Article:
September 12, 2007
All the best, Tony -- God Bless YouBy John B. Dwyer
Tall, telegenic, affable Tony Snow first took the podium in the James S. Brady briefing room on May 16, 2006. Looking out upon the foregathered carnivorous White House press corps he opened the proceedings with this bit of wry humor, "I feel so loved."
It was that sense of humor and much more that marked his tenure as White House press secretary. President Bush announced the new appointment on April 26, 2006 with his own bit of wit:
As for their respective duties:
The president then summarized Tony's decades of experience in print, radio and television journalism that began in 1979 when he was an editorial writer for the Greensboro (NC) Record. He had already served in the White House as Bush senior's director of speechwriting. Prior to the new assignment Tony hosted his own show on FOX News Radio and Weekend Live on the FOX News Channel.
Closing out his introductory remarks President Bush said:
In his first briefing, Tony Snow exhibited the qualities that would stand him in good stead during the ensuing weeks and months. The AP's Terence Hunt, perhaps wanting to test the new guy's mettle, tried that classic reportorial gambit, the non-question containing a false premise. He confronted Tony about the president's "back-handed confirmation" of a USA Today story about National Security Agency terrorist surveillance techniques, specifically, allegations that the NSA was compiling lists of private phone numbers.
Hunt was getting up a head of steam when Tony jumped right in and told Terry "No, he (the president) wasn't giving any kind of confirmation," and that if "you go back to the answer he gave you (at a previous presser), he was talking about foreign-to-domestic calls..."
And so the verbal fencing match continued on that topic and many others: thrust, parry, riposte. Tony Snow proved himself to be a very adroit swordsman possessing a sharp wit, keen intelligence and well-honed knowledge on a broad array of topics.
But most of all, he was armored with abundant patience as he tried again and again at every press briefing to explain policy issues and his boss's words to an obstreperous, some might say arrogant, often hostile press corps. He was unfailingly honest and forthright and being a true gentleman, even apologized when such an act was not necessary -- as in the aftermath of his encounter with NBC's David Gregory during a December 6, 2006 briefing. The petulant Gregory launched into a Democrat talking point characterization of the Baker-Hamilton Commission report on Iraq, which quickly developed into a heated exchange with Tony Snow. At one point, Gregory asked "Are you suggesting that I'm trying to frame this in a partisan way?" Tony gave the obvious answer, "Yes."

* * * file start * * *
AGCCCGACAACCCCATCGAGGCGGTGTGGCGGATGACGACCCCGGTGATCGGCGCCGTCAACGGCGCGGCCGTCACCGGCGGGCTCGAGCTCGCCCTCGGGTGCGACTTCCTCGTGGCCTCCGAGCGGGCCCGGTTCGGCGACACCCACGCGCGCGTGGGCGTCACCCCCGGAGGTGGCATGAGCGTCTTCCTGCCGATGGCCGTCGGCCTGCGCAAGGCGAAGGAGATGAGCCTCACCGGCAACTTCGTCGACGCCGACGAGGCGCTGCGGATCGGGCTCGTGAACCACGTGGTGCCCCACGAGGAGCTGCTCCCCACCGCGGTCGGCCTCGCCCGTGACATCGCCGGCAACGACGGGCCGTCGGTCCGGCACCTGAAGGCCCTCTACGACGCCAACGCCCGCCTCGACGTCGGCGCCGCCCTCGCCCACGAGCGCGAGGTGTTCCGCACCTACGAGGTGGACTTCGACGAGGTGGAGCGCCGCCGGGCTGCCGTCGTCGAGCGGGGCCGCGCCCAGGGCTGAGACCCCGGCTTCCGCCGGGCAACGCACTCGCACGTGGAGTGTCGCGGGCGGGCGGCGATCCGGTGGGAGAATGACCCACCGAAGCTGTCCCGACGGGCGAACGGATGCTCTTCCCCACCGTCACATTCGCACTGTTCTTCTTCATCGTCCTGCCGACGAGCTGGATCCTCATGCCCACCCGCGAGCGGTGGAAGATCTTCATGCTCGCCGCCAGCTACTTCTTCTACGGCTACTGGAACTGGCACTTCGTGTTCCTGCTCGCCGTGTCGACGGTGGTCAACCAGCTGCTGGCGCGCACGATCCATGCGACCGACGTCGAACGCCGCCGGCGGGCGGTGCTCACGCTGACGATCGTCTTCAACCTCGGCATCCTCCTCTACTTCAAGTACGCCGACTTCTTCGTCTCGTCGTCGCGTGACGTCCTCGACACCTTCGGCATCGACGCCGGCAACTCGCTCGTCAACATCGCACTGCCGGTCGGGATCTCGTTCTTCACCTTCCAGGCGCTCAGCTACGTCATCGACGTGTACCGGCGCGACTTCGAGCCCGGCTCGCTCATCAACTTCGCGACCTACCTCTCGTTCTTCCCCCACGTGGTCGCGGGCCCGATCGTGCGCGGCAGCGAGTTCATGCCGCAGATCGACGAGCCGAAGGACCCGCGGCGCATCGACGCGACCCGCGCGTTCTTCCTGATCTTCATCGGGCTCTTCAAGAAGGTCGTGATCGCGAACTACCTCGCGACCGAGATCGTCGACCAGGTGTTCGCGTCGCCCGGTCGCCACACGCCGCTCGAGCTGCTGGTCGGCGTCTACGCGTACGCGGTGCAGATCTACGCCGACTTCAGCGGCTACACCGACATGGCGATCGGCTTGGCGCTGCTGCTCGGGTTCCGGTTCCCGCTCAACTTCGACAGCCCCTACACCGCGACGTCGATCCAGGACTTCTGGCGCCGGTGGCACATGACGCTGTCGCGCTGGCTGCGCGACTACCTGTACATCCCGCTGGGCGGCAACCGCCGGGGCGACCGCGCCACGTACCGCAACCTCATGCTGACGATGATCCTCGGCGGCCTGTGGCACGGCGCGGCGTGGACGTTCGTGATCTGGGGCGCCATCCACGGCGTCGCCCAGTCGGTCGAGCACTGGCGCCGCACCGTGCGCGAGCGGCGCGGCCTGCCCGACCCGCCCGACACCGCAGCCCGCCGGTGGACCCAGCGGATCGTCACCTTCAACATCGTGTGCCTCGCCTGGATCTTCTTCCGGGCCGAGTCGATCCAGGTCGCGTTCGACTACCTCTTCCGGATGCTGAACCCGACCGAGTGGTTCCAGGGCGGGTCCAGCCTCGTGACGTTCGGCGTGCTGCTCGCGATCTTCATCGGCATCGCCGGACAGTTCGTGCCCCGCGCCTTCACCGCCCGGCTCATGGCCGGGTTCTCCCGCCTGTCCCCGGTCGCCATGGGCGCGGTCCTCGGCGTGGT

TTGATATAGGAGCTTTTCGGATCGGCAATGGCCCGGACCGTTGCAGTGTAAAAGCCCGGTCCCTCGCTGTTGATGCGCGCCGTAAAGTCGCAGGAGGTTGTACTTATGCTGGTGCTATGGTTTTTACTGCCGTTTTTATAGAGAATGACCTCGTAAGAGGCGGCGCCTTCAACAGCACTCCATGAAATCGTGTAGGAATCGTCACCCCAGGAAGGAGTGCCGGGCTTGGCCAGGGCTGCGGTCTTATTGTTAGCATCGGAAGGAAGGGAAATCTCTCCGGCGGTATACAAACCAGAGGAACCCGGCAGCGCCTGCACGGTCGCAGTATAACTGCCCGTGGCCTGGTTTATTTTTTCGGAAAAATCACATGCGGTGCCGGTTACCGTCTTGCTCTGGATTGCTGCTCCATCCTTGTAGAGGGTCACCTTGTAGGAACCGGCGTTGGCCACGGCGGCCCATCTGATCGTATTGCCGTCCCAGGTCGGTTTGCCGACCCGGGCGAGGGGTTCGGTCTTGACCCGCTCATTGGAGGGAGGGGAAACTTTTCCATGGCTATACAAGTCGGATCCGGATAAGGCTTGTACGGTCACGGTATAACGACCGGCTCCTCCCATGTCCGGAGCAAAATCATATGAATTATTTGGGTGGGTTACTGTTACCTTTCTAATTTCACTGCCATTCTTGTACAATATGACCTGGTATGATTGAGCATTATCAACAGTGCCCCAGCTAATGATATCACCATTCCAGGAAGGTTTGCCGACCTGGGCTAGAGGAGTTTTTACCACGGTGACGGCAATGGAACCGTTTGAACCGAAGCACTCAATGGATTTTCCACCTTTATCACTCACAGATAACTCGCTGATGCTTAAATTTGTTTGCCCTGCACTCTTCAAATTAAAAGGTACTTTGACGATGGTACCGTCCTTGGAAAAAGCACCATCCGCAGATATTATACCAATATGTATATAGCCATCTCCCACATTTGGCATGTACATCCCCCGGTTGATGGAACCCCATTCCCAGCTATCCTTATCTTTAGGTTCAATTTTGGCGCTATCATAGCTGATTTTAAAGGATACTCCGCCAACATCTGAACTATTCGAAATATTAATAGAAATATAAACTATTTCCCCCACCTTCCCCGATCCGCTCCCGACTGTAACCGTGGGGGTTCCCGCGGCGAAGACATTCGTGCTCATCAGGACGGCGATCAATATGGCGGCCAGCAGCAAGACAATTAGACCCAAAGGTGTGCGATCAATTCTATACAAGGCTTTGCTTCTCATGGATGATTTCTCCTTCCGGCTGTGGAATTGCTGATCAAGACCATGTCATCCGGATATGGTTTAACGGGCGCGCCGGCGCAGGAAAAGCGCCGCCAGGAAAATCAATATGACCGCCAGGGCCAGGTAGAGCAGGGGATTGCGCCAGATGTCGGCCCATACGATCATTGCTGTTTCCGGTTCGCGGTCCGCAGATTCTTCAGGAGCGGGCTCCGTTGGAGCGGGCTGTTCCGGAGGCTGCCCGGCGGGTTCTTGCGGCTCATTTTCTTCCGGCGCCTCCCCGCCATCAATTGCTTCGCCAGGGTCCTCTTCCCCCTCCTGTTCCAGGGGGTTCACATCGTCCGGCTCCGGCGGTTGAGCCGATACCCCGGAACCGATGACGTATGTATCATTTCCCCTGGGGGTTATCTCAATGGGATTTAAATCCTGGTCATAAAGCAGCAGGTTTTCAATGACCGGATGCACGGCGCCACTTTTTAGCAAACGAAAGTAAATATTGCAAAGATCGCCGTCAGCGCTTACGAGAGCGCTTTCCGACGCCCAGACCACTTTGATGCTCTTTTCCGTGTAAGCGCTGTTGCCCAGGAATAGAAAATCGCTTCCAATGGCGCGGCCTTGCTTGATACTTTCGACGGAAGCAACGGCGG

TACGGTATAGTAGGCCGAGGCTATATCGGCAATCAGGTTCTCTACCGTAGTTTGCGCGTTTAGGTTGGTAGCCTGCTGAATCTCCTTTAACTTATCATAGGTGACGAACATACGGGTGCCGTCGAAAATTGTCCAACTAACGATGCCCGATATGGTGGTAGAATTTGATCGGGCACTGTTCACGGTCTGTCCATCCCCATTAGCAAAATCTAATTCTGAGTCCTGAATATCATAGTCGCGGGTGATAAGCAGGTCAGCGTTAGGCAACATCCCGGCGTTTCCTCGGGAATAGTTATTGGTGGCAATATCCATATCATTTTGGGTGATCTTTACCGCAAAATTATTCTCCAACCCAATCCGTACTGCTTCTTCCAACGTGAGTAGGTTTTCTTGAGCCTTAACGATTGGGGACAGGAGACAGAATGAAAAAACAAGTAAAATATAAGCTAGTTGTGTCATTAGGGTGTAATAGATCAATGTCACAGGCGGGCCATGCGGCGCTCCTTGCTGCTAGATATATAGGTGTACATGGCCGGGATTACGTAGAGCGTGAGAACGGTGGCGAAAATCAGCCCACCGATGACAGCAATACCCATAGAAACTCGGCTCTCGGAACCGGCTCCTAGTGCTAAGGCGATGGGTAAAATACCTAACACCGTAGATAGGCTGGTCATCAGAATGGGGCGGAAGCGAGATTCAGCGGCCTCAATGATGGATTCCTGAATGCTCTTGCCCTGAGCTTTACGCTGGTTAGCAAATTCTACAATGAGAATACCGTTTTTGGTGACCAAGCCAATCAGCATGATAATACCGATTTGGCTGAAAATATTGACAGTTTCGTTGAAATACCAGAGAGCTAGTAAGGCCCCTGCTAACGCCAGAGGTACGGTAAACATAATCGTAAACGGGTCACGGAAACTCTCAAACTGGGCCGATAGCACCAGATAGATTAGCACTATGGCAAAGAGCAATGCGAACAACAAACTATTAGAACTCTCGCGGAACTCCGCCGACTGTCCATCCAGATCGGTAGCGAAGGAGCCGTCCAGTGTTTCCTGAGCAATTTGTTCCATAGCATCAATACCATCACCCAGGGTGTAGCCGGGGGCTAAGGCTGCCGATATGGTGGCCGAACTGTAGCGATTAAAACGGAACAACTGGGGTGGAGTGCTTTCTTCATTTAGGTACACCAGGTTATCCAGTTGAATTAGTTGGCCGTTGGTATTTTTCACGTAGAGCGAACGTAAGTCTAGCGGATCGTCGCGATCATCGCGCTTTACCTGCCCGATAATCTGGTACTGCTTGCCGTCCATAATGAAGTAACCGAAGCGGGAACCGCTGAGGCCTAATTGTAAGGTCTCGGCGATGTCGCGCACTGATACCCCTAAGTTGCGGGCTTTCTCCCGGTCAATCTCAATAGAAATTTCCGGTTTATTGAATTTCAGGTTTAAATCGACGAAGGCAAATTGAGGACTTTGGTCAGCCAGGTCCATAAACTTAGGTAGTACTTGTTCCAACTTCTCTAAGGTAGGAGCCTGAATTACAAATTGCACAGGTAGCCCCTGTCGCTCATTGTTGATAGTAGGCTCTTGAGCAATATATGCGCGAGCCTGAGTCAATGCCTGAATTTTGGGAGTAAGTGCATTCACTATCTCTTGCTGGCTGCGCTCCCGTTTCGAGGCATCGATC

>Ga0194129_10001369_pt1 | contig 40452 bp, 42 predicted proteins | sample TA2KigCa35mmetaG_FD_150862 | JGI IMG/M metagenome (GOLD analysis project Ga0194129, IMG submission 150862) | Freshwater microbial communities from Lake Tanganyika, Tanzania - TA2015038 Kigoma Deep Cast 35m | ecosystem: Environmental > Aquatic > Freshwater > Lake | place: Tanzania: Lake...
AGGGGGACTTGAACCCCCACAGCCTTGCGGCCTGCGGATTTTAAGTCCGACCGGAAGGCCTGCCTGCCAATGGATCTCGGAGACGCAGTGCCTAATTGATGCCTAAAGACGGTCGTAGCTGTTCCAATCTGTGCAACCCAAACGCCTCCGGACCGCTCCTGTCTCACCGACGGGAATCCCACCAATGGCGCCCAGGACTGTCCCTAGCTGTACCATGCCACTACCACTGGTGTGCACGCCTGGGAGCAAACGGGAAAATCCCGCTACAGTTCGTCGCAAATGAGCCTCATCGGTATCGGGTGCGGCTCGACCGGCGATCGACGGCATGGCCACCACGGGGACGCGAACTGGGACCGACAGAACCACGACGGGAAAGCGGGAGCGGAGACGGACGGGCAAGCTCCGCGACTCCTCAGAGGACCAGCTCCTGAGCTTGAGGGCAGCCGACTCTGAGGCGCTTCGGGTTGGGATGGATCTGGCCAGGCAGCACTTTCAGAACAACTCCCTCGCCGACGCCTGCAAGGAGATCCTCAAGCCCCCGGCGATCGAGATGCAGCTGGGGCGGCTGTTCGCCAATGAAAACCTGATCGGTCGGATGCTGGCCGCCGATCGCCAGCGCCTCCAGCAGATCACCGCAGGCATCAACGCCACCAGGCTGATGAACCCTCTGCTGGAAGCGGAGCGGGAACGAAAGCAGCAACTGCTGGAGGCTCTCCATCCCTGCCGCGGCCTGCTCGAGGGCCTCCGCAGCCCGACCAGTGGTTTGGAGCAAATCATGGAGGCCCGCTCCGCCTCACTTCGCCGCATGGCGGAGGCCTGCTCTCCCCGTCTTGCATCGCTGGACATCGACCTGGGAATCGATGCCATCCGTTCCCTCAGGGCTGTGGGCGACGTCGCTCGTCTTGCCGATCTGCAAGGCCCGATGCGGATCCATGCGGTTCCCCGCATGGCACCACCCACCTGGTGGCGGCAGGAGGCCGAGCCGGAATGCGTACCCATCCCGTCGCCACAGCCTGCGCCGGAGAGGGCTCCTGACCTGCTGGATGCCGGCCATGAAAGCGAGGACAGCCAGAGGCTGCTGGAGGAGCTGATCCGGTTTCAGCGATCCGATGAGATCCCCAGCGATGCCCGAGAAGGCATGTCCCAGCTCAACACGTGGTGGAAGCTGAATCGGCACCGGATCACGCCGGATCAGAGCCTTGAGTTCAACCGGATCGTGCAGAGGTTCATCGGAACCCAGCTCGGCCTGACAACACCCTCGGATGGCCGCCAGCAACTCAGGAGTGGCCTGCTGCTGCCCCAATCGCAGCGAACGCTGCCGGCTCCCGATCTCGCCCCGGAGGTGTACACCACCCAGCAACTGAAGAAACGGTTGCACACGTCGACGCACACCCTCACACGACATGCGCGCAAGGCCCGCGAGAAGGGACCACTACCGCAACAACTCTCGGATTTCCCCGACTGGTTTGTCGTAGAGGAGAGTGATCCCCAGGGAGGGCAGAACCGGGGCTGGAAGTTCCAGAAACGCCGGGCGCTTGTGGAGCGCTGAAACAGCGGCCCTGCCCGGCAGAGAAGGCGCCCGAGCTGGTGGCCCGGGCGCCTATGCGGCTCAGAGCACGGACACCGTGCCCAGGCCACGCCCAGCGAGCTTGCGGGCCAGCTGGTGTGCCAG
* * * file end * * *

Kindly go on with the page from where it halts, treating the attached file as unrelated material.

But in the December 14 briefing, the honorable Mr. Snow, following the dictates of his strict code of conduct, apologized to Gregory "because it is the right thing to do," saying,
At least Tony held up his end of the bargain.
In that first encounter with the White House press corps Tony spoke freely about his bout with colon cancer, the same type that killed his dear mother when he was 17, how it made him appreciate the doctors, the health care system, the technology that allowed him to be at the podium. "It was the best thing that ever happened to me," he explained, adding; "I feel every day is a blessing."
A reporter asked him about his new job and Tony replied;
At the end of it came this question: "What are your final thoughts on your first day?" to which Tony replied, "I love it. This is great. Thank you."
Allow me here to interject some words of wisdom offered by Tony Snow to the Catholic University of America graduating class on May 12, 2007, because I believe they are relevant and tell us about the character of this man. He told the seniors that, to "live boldly, to live a whole life," they need to
Tony Snow loved being press secretary and we loved and appreciated him doing that job as a man of honor and integrity, wit and intelligence, enthusiasm andempathy, modesty and personal heroism, anchored in his faith and love of family.
Which makes not just a great spokesman for a president, but a great spokesman for what we hold dear.
John B. Dwyer is a military historian and a frequent contributor to American Thinker.